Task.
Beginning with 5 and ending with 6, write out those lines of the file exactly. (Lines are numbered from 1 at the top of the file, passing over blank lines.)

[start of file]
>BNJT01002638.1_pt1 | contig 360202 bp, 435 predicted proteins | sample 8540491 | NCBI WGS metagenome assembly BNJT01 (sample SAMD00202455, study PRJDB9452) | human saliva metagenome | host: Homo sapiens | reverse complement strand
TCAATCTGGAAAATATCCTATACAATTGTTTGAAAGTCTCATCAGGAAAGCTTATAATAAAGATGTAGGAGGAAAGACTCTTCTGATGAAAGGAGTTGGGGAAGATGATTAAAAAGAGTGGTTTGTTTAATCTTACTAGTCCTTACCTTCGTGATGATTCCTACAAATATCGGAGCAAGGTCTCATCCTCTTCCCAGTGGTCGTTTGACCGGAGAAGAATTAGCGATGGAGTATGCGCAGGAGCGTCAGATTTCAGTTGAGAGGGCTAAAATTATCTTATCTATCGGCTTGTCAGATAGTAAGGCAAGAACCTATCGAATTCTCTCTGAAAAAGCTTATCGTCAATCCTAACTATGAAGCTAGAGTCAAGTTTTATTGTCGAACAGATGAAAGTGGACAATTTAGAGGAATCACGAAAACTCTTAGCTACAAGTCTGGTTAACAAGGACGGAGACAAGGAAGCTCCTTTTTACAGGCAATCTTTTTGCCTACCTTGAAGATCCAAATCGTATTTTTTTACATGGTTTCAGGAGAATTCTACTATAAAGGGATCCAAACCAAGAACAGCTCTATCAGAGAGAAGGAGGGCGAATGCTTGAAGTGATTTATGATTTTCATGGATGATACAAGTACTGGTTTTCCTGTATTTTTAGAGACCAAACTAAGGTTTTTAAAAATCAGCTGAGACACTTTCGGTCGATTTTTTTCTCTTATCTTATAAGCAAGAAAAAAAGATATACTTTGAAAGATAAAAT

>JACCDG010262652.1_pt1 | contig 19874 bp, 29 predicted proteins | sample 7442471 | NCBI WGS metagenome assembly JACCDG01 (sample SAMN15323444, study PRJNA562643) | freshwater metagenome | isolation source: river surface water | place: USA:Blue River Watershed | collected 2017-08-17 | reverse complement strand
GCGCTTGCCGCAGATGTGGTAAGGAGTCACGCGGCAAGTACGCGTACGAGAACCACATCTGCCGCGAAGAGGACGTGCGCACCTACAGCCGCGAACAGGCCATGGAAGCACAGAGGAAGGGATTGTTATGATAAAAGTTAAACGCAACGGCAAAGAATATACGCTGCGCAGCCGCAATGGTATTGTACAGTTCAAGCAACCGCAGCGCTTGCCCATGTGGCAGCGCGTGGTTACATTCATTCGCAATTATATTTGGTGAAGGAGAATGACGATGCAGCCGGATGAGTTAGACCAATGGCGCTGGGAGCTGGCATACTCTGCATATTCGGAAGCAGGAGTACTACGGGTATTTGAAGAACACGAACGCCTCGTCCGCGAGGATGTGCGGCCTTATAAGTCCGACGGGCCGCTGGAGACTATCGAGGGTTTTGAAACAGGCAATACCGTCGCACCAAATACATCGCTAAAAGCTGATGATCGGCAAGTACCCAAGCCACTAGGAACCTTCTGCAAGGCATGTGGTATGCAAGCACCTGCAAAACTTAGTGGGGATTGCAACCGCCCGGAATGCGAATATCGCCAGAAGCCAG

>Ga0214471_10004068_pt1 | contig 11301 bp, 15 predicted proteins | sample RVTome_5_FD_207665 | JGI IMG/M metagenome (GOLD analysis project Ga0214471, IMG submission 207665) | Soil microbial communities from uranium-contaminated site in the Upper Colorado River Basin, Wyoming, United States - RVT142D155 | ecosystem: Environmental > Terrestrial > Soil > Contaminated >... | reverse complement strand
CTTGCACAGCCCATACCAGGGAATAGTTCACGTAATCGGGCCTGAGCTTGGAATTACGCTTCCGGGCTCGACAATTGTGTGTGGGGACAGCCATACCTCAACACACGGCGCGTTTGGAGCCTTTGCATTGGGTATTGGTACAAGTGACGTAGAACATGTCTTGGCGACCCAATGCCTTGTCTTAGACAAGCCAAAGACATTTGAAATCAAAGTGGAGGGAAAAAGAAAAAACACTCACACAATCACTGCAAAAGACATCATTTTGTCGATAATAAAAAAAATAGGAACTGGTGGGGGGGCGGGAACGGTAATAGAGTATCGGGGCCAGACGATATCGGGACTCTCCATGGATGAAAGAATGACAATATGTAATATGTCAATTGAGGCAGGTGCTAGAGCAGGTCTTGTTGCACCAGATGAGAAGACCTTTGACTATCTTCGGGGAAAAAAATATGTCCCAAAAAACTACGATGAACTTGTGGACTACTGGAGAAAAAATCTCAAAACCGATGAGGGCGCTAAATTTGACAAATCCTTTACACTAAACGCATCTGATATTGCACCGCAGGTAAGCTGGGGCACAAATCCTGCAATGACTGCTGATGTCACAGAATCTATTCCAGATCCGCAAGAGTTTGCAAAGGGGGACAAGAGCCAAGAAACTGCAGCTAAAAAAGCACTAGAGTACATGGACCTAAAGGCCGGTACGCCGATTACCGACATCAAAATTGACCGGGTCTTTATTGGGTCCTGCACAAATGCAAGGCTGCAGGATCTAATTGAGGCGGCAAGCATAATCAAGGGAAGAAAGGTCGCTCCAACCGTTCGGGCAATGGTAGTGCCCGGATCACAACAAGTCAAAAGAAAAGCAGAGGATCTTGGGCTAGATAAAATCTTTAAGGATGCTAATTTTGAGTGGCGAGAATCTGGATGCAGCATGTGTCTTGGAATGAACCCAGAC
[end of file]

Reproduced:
>Ga0214471_10004068_pt1 | contig 11301 bp, 15 predicted proteins | sample RVTome_5_FD_207665 | JGI IMG/M metagenome (GOLD analysis project Ga0214471, IMG submission 207665) | Soil microbial communities from uranium-contaminated site in the Upper Colorado River Basin, Wyoming, United States - RVT142D155 | ecosystem: Environmental > Terrestrial > Soil > Contaminated >... | reverse complement strand
CTTGCACAGCCCATACCAGGGAATAGTTCACGTAATCGGGCCTGAGCTTGGAATTACGCTTCCGGGCTCGACAATTGTGTGTGGGGACAGCCATACCTCAACACACGGCGCGTTTGGAGCCTTTGCATTGGGTATTGGTACAAGTGACGTAGAACATGTCTTGGCGACCCAATGCCTTGTCTTAGACAAGCCAAAGACATTTGAAATCAAAGTGGAGGGAAAAAGAAAAAACACTCACACAATCACTGCAAAAGACATCATTTTGTCGATAATAAAAAAAATAGGAACTGGTGGGGGGGCGGGAACGGTAATAGAGTATCGGGGCCAGACGATATCGGGACTCTCCATGGATGAAAGAATGACAATATGTAATATGTCAATTGAGGCAGGTGCTAGAGCAGGTCTTGTTGCACCAGATGAGAAGACCTTTGACTATCTTCGGGGAAAAAAATATGTCCCAAAAAACTACGATGAACTTGTGGACTACTGGAGAAAAAATCTCAAAACCGATGAGGGCGCTAAATTTGACAAATCCTTTACACTAAACGCATCTGATATTGCACCGCAGGTAAGCTGGGGCACAAATCCTGCAATGACTGCTGATGTCACAGAATCTATTCCAGATCCGCAAGAGTTTGCAAAGGGGGACAAGAGCCAAGAAACTGCAGCTAAAAAAGCACTAGAGTACATGGACCTAAAGGCCGGTACGCCGATTACCGACATCAAAATTGACCGGGTCTTTATTGGGTCCTGCACAAATGCAAGGCTGCAGGATCTAATTGAGGCGGCAAGCATAATCAAGGGAAGAAAGGTCGCTCCAACCGTTCGGGCAATGGTAGTGCCCGGATCACAACAAGTCAAAAGAAAAGCAGAGGATCTTGGGCTAGATAAAATCTTTAAGGATGCTAATTTTGAGTGGCGAGAATCTGGATGCAGCATGTGTCTTGGAATGAACCCAGAC